Yet what I have found curious is that these issues of entry, exit, and abode in the hands of the Hong Kong people have not been connected to the larger political debates within Hong Kong about migration, especially the migrations of domestic workers and of children born in Hong Kong hospitals to mothers with hukou (place registration) in the PRC. These cases were also about the rights of entry, exit, and abode, but unlike Snowden, the domestic workers and the mothers from China have not fared very well in Hong Kong public opinion. Moreover, because Hong Kong’s government has often been averse to political dissidents, one wonders why Snowden seems to be given preferential treatment.
In that light, let me observe some things that are missing from the Snowden story, at least from the Hong Kong side of things. As this alternate story unfolds, it might suggest that these elements of the Snowden story went missing because they would also have revealed the cracks in the post-1997 Hong Kong regime and the fault lines in Hong Kong’s nascent civil society, both of which would distract from Snowden’s leaks about United States cyber-surveillance. Restoring them to the picture, however, will paint a more interesting picture of Hong Kong, the city from which Snowden left and why it was in the interest of the regime to let him go, which in turn will lead us to what geographers might call a more critical geopolitics, an approach that critiques the use of violence and human rights abuses by states attempting to maintain their own sovereignty. Snowden has shown the global public the resources that we might use to critically interrogate the political geography of the United States’s surveillance power, but what hasn’t been adequately explored is his revelation of Hong Kong’s political fissures as well.
Here are the issues:
Where is the debate over the children of mothers with PRC hukou? Since the late 1990s, there has been a massive debate in Hong Kong over whether people from China can come to Hong Kong to give birth and then claim the right of abode for their children. In Ng Ka Ling v. Director of Immigration in 1999, the Court of Final Appeal considered whether it was constitutional for the Immigration Ordinance to require that at least one parent of a child born in Hong Kong to be a Hong Kong permanent resident before the child had the right of abode. Referencing the International Covenant of Civil and Political Rights (ICCPR), the Court found that the right of abode was a fundamental human right both in international law and in Article 24 of Hong Kong’s Basic Law. It ruled that Hong Kong had to acknowledge that if children were born in Hong Kong, those kids had the right of abode regardless of the legal status of their parents. But in a crazy turn of events, the Hong Kong Government argued that it would not be able to sustain Hong Kong economically if ‘hordes’ of people came to Hong Kong to give birth. They then referred the judgment to Beijing’s National People’s Congress for a re-interpretation of Basic Law to say basically that the right of abode does not apply to children of those without permanent residence in Hong Kong. This sparked a society-wide debate over a) whether the Hong Kong Government and its judiciary were sufficiently independent of the Beijing regime and b) whether it was both legal and economically viable for these mothers from China to come down to Hong Kong to give birth. Because of the Government’s continual reporting that allowing mothers from the PRC to claim the right of abode for their children would be economically unsustainable, the bulk of Hong Kong citizens decried the idea, calling for Hong Kong citizens to come first before these non-Hong Kong people used up their social services. In other words, political freedoms were sacrificed for seeming economic pragmatism in the civil society debates. One thus wonders then in light of the Snowden affair whether the same logic would apply for the hypothetical ‘hordes’ of political asylum seekers whose actions cause international geopolitical havoc. The support of Hong Kong people for Snowden suggests otherwise, which begs the question: why China mothers, and not Snowden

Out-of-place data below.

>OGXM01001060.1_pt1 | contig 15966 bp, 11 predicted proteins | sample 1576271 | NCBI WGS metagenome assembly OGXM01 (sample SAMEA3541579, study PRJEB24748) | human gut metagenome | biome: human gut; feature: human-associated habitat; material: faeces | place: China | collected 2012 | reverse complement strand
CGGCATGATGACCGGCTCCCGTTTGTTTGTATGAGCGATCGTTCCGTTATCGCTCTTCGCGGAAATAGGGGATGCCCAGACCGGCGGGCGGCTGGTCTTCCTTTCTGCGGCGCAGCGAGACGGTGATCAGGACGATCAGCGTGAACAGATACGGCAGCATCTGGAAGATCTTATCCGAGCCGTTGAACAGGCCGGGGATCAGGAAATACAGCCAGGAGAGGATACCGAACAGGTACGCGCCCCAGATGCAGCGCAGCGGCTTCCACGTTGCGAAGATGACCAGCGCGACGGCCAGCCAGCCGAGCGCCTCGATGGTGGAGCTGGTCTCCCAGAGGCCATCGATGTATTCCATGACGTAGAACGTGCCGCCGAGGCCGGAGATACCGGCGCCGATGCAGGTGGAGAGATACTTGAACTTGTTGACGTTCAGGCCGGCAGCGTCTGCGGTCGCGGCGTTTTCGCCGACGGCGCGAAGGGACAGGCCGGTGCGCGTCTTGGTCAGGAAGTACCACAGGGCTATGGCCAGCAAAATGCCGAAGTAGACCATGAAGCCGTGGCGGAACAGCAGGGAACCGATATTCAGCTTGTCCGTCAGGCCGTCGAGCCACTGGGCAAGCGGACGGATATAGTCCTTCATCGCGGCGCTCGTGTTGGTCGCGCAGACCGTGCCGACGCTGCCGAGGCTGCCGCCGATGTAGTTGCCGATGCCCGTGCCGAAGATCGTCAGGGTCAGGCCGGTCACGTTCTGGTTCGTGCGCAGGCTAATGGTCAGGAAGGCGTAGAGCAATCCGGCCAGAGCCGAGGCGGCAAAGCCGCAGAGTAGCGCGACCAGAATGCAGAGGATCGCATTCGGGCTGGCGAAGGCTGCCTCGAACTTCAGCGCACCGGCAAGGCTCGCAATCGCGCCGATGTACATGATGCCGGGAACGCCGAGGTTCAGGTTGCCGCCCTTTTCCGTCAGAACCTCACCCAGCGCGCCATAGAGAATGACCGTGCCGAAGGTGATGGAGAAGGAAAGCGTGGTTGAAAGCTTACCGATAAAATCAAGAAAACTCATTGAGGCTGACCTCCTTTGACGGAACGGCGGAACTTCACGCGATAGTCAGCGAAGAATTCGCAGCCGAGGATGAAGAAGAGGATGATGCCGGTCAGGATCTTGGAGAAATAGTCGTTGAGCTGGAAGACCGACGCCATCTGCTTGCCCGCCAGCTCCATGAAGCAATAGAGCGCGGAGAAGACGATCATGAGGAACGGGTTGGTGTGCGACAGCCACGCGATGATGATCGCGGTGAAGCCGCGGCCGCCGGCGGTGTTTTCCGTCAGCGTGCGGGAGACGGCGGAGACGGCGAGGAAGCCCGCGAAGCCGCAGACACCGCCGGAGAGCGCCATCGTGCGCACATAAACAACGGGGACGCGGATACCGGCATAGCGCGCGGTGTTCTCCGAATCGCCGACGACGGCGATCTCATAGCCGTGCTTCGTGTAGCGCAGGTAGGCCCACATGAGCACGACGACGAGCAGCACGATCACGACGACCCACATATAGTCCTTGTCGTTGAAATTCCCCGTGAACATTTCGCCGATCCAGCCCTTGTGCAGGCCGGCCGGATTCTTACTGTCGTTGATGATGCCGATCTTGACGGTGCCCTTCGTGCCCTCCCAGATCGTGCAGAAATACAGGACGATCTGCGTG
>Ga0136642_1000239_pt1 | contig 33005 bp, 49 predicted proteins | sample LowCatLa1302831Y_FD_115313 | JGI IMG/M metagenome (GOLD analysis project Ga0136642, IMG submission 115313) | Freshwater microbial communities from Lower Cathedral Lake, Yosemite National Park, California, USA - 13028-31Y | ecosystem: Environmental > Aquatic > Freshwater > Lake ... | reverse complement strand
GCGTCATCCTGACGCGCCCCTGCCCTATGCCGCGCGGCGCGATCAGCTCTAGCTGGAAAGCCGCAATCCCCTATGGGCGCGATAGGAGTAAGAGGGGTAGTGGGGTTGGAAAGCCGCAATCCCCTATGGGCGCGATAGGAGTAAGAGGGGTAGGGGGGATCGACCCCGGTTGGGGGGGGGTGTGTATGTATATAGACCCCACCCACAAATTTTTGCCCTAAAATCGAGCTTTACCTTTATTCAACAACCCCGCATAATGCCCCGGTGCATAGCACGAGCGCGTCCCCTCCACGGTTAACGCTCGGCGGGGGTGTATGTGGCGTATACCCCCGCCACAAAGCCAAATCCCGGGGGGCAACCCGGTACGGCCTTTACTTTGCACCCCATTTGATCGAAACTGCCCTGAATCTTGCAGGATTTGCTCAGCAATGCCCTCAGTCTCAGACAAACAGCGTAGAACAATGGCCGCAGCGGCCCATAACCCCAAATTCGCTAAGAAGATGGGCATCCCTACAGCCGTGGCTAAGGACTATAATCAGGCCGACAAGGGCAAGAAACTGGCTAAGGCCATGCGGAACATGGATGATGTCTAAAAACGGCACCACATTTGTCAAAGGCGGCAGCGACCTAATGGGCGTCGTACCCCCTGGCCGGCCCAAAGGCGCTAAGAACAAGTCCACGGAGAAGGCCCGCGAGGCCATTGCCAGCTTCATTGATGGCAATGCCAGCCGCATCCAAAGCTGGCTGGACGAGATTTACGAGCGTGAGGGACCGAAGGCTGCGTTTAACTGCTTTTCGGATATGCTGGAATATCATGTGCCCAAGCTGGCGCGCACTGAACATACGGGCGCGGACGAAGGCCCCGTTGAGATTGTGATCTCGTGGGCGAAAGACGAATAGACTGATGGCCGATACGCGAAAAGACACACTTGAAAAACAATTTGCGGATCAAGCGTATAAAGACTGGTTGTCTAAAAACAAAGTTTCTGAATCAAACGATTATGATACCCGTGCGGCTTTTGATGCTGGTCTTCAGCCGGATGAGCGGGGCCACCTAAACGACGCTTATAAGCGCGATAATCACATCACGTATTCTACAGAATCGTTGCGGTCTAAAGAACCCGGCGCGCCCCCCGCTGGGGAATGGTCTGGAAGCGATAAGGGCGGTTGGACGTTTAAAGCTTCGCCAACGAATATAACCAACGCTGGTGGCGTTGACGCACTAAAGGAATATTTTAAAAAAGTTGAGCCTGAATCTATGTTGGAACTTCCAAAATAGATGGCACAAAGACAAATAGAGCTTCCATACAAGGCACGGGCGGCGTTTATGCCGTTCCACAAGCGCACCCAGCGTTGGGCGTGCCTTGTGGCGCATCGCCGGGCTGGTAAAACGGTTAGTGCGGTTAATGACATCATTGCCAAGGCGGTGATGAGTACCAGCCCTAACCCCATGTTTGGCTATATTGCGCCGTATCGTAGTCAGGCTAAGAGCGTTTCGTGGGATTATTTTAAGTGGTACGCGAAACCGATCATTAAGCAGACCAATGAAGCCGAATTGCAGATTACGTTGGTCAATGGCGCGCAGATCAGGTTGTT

Where are the domestic workers? More recently in 2011, the case Vallejos v. Commissioner of Registration ignited yet another public spat about the right of abode. Five foreign domestic helpers from the Philippines filed a suit when their applications for the right of abode were rejected even though they had worked and lived in Hong Kong for seven years. When the Court of First Instance struck down the provisions in the Immigration Ordinance that prevented them from applying, Hong Kong citizens associated with the Democratic Alliance for the Betterment and Progress of Hong Kong opposed the decision, saying that permanent residence for foreign domestic workers would generate a hugely negative economic impact because they would become less affordable. When the Government appealed the decision to the Court of Appeal, the Court of First Instance’s progressive decision was overturned; in 2013, the foreign domestic workers’ appeal to the Court of Final Appeal was rejected. This again begs the question. If Snowden had stayed in Hong Kong for seven years, would he have been working and contributing to Hong Kong’s economy? If not, then how is it that the right of abode applications for foreign domestic workers who do contribute to the economy get rejected, while during Snowden’s stay, legal speculations had it that Snowden could stay in Hong Kong for years to come? In other words, why Filipina (and Indonesian) domestic workers, and not Snowden?
Where are the other political dissidents? In addition to the questions of right of abode, there is also the question of entry and exit. As I noted before, political dissidents in China, Tibet, and Taiwan have sometimes been denied the right of entry and exit. I understand that Snowden did not enter the country as a political exile, but as a contract worker for an intelligence agency. And yet, one wonders why he was allowed to leave–aside from all of the tricky legal maneuvering that the Hong Kong and PRC governments conducted vis-à-vis the extradition order–when other East Asian activists do not share this privilege. After all, these political dissidents also share one thing in common with Snowden: the Falun Gong, the democracy activists, the Tibetan activists, and the Taiwanese activists are all political, ethnic, and/or religious minorities on Chinese territory. What makes Snowden’s minority in this region any different from the other political dissidents’ minority statuses, other than the fact that Snowden is a white American male and all of these people are East Asian minorities? In other words, why the Greater China democracy activists, and not Snowden?